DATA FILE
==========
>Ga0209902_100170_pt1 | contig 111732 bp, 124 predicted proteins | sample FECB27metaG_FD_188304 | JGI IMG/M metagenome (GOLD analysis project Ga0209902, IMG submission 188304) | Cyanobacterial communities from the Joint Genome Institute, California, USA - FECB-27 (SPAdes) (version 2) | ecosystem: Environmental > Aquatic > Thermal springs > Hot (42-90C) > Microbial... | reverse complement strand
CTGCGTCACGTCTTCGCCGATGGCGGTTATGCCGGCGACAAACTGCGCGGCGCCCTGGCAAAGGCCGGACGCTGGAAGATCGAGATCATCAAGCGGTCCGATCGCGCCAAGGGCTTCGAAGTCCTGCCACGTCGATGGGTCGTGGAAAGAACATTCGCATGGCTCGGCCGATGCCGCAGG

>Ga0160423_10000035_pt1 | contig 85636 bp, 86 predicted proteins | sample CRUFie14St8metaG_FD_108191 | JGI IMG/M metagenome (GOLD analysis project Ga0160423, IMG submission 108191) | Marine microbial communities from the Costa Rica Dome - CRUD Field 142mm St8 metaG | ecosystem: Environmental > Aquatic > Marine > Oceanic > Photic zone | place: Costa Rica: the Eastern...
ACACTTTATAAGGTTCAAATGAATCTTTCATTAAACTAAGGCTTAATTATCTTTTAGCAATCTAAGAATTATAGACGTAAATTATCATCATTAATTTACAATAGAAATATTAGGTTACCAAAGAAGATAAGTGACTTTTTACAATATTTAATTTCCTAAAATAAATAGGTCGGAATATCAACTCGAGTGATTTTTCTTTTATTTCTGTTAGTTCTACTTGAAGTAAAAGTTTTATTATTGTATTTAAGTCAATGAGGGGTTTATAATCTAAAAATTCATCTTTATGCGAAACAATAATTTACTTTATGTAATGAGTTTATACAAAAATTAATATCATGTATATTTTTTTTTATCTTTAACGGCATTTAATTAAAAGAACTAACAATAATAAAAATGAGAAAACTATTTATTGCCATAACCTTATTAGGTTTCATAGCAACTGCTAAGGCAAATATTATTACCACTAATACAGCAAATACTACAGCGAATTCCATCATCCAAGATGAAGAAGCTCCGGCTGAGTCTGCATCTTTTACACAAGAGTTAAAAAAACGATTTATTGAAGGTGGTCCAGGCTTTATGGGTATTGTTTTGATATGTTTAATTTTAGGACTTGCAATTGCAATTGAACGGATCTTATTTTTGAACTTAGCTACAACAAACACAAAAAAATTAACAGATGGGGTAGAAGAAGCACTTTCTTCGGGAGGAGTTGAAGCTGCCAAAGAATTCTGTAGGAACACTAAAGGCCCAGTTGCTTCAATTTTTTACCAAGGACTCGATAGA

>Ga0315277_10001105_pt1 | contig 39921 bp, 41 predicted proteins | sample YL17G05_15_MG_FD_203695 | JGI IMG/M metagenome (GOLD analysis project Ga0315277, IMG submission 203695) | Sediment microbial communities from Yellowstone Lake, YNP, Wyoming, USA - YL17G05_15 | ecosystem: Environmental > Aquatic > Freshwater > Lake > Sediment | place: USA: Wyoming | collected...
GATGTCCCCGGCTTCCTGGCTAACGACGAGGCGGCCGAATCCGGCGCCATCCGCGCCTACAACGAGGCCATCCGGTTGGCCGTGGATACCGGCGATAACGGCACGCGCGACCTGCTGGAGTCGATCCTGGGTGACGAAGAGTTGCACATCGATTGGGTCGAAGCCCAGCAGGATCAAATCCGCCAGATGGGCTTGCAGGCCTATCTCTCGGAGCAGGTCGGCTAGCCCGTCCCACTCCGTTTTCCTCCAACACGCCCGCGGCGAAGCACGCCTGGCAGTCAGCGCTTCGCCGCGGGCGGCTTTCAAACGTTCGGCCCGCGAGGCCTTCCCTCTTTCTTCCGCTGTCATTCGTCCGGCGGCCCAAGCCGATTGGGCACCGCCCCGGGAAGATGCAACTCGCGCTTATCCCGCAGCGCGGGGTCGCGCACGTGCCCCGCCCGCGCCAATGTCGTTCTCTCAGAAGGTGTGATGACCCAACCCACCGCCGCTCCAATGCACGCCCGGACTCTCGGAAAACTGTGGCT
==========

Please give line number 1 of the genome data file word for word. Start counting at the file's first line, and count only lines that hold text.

>Ga0209902_100170_pt1 | contig 111732 bp, 124 predicted proteins | sample FECB27metaG_FD_188304 | JGI IMG/M metagenome (GOLD analysis project Ga0209902, IMG submission 188304) | Cyanobacterial communities from the Joint Genome Institute, California, USA - FECB-27 (SPAdes) (version 2) | ecosystem: Environmental > Aquatic > Thermal springs > Hot (42-90C) > Microbial... | reverse complement strand